Review by Szymon on August 11, 2018.
Six years after returning to the stage, Betrayer presents the new album Scaregod. An album better than its predecessor in every aspect.
Released in 2015, Infernum in Terra did not fully confirm the sense of resurrection of Betrayer after 17 years of non-existence. The cult status of the debut album Calamity from 1994 did not give a sufficiently large advantage in pushing through the crowd of bands, which have since tried to plow albeit fertile, but exceptionally mono-cultural death metal plot. Not much help particularly came also from lacking spark and quite average Infernum in Terra, which definitely required refinement in terms of composition and sound. Its successor, Scaregod, is a slightly a different story. The disc is stronger, more massive, definitely sounds better and draws from the classics of the genre in a successful way.
The latter is not however any objection in style, in which creative cannibalism has dominated for years, and the crushing majority of albums vary only in details. In the stylistics, which is still doing well nonetheless, because you do not have to reinvent the wheel to propose something really decent and worth knowing. This is known to both giants and veterans of the genre, many of whom work very well clinging to the tried patents, as well as lesser-known bands slowly working on their brand. That's the case with Scaregod. The disc does not claim to revolutionize the death metal scene, and Betrayer does what they do best – they’re pounding it in nicely and more interesting than the previous time.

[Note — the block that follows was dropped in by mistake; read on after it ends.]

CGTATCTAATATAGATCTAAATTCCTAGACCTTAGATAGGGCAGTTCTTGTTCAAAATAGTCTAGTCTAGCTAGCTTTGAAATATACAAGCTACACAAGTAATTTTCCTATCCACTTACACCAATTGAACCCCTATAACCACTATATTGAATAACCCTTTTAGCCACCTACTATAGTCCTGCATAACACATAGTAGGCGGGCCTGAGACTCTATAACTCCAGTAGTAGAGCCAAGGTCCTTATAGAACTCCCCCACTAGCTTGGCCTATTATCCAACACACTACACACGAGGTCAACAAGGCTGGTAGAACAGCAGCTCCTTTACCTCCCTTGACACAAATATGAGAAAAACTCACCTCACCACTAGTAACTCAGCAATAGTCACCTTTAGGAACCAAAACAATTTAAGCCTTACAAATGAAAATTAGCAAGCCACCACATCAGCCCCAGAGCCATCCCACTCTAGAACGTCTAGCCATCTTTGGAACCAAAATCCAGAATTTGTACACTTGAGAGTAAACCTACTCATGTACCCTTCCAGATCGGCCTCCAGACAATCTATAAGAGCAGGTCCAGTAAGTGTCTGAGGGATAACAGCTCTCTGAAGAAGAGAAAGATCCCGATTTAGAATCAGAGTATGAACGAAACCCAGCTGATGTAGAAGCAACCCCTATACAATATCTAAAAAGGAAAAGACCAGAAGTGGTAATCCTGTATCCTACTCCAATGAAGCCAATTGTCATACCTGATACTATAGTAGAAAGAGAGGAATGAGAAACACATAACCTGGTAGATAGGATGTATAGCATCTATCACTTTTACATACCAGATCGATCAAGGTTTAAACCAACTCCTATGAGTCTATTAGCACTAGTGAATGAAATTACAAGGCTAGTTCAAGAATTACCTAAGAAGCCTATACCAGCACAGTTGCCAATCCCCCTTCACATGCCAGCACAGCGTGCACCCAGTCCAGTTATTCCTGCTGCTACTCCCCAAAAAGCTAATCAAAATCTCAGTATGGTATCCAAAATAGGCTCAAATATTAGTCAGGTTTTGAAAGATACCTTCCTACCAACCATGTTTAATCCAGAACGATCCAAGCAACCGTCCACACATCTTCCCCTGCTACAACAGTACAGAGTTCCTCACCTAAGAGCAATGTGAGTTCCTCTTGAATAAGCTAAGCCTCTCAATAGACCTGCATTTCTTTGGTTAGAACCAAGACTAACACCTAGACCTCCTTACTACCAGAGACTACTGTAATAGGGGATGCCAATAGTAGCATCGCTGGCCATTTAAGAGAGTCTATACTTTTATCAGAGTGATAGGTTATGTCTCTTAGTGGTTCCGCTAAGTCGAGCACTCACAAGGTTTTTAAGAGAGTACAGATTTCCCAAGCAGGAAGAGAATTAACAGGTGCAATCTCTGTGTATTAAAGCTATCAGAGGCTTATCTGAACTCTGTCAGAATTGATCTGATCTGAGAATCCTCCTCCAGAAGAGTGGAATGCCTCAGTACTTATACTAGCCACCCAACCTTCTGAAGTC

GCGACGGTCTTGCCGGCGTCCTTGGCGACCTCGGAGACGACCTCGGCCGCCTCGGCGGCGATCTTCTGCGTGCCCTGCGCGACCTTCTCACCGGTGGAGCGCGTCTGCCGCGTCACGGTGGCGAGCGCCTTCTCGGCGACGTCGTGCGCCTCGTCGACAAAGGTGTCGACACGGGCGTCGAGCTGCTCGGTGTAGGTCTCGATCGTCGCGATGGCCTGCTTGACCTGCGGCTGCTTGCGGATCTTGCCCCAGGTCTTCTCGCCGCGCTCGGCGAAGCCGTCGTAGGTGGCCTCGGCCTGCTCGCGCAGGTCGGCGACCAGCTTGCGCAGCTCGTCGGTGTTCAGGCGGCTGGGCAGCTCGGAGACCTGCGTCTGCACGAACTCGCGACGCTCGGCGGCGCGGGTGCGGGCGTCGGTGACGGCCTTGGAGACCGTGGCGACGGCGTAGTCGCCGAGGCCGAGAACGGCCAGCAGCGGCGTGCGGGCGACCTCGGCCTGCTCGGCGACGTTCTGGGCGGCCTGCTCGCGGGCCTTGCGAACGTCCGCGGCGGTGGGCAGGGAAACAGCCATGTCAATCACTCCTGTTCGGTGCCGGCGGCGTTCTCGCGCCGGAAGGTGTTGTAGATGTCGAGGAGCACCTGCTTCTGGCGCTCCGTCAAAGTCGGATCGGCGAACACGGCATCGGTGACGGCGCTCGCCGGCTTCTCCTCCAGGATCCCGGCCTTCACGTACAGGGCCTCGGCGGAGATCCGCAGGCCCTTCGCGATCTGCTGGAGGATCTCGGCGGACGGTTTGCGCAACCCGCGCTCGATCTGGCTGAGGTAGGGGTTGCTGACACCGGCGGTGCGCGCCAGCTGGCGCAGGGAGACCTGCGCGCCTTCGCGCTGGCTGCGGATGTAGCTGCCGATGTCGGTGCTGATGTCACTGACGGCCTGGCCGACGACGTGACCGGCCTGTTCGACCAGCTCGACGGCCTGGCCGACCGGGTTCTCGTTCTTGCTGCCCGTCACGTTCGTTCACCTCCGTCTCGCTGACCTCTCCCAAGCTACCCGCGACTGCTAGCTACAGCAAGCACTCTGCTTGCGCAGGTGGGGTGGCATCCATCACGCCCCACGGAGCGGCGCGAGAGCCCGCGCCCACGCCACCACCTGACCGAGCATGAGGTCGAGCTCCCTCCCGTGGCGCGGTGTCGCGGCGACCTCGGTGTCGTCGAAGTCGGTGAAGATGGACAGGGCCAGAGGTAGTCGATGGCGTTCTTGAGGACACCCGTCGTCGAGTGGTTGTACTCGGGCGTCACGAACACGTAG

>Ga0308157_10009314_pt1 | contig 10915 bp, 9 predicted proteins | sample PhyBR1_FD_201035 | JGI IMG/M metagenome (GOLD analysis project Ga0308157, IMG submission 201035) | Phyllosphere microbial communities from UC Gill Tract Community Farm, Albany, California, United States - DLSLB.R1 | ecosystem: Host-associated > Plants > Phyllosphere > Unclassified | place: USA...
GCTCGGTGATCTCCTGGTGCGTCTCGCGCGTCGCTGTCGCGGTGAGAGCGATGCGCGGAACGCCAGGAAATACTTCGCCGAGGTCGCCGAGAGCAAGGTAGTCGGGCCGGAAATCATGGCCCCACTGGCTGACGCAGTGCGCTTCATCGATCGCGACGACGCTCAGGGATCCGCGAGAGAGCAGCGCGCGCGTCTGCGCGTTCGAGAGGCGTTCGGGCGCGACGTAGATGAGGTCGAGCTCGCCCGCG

Already promoting the album, opening the material "We Are Rebels" beyond the band's specific statement ("We are rebels, in the rise against the light") announces almost everything that can be expected from the latest incarnation of the band. Accelerations (but without crazy tempos), massive slowdowns, where producers input of Malta is best heard, some technical licks (but no exaggeration, Betrayer is closer to Deicide than to Gorguts) and swinging groove, perfectly embedded in compositions, unforced solos, emphasized here and there and well-working rhythm section, finally the first league growling of Berial. Assemble these blocks together and you will get a solid structure under the banner of Scaregod. The fact that you had to deal with such blocks many times before should hardly spoil the joy of fun.
The disc is not overly aggressive and definitely does not wear you out with the intensity or density of the pieces. The Koszalin trio has not forgotten about space in compositions and prefers to simplify patterns rather than to wander into an excessive jumble of sounds. In this case, it came out for good. Personally, I miss a bit of old school variations, such as in "Ashes of the Vatican" (distant echoes of "Chapel of Ghouls" by Morbid Angel), which perfectly adapts into the concept of the band. What if Betrayer were a bit bolder reaching after similar solutions? Anyway, Scaregod is a good material and it's worth giving it a chance.
Rating: 7 out of 10